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South Korea’s Northern policy in the post- Kim Jong-il era

Choi, Lyong (2011) South Korea’s Northern policy in the post- Kim Jong-il era. International Affairs at LSE (20 Dec 2011). Website.

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Abstract

The volatile condition of Pyongyang after Kim Jong-il’s death is asking from Seoul the answer to the Korean puzzle. South Korea’s Lee Myongbak administration, its term beginning in 2008, faces a new challenge from the Kims. The Lee regime which has had hostile relations with Kim Jong-il and had a number of battles in the West Sea of Korea is silently observing the post- Kim Jong-il NK. The South Korean press reported that there were missile launches in the East Sea of North Korea, but the SK leadership did not make any official reaction toward this military action of Pyongyang. Seemingly, the SK elites are very careful with the demise of NK Premier and delay their strategic decision on the new regime of Pyongyang. Seoul did not dispatch any representative to Pyongyang but conveyed its condolences to the North and put the ROK armed forces on emergency stand-by. At this moment, regarding the SK response and limited information of new NK leadership, it is still very unclear whether the death of Kim Jong-il will open another détente period in the Korean Peninsula or will not make any change in the bitter relations between the two Koreas. Clearly, it is up to Pyongyang to keep or change its hostile policy toward Capitalist South. As usual, SK will need to react toward the new NK policy. However, such a passive strategy would not help the third Kim regime re-consider its relations with Seoul but also worsen the security of both Koreas. The Lee administration might worry about taint on its anti- North Korean policy if it helps the new Kim regime stabilize its basis in NK. But the most serious problem, now, is that the political instability in NK and possible power conflicts between/among potential heirs of Kim Jong-il could threaten South Korea’s security, too. ‘Korea’ is not a big land. The civil war or local warfare inside NK can extend to the South. That is, for its own safety, South Korea should make efforts to reduce the chaos in its brother nation.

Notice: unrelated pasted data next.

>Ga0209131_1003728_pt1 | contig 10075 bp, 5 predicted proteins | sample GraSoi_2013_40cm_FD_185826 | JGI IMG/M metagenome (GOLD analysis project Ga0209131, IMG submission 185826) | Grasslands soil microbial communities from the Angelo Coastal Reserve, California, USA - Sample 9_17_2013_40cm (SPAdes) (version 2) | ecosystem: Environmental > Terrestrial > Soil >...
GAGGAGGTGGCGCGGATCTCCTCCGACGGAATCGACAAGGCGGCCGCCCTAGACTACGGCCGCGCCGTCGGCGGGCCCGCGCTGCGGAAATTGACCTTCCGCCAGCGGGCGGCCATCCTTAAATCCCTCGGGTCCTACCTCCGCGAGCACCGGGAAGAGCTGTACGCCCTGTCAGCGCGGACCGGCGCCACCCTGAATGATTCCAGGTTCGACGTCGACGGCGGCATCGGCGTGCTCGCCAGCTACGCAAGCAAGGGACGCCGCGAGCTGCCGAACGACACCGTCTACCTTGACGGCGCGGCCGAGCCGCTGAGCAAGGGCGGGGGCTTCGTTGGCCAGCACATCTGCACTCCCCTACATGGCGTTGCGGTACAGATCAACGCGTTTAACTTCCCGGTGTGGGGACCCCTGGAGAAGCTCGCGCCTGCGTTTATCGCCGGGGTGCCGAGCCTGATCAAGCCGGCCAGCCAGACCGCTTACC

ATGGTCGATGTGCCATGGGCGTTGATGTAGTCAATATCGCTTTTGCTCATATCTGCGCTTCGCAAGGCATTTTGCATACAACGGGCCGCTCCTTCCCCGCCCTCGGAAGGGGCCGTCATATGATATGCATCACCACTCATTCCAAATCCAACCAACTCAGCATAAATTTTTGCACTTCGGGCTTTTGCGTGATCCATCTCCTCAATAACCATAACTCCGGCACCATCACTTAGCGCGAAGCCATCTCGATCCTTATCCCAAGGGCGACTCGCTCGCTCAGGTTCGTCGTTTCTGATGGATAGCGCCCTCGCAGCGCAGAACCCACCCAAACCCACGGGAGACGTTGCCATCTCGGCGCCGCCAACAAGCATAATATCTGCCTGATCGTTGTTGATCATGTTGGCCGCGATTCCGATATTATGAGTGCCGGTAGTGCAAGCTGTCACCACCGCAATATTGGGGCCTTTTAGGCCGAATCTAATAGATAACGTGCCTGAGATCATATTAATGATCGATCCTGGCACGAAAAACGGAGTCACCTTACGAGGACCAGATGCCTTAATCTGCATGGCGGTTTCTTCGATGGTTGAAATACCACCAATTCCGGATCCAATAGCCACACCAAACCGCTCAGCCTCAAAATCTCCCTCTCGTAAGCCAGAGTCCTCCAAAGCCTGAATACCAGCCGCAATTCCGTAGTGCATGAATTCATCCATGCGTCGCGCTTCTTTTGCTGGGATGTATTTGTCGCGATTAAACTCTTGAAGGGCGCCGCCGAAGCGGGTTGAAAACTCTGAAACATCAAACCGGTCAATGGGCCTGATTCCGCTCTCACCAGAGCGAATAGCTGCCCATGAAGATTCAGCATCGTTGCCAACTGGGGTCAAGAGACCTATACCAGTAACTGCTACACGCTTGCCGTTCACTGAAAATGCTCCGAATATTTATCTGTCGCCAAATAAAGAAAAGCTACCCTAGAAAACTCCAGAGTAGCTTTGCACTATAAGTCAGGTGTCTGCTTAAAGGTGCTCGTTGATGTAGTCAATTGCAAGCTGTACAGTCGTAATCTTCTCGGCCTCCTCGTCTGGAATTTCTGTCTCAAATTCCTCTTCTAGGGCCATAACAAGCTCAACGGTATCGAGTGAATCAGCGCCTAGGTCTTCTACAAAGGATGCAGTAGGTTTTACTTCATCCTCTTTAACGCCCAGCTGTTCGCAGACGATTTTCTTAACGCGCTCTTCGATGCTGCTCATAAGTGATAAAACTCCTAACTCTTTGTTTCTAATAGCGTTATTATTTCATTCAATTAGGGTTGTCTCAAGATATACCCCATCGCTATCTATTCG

Item Type: Online resource (Website)
Official URL: http://blogs.lse.ac.uk/ideas/
Additional Information: © 2011 The Author(s); Online
Divisions: IGA: LSE IDEAS
Subjects: J Political Science > JQ Political institutions Asia
Sets: Research centres and groups > LSE IDEAS
Collections > International Affairs at LSE Blog
Date Deposited: 21 Jun 2017 12:26
Last Modified: 27 Feb 2020 00:23
URI: http://eprints.lse.ac.uk/id/eprint/81928

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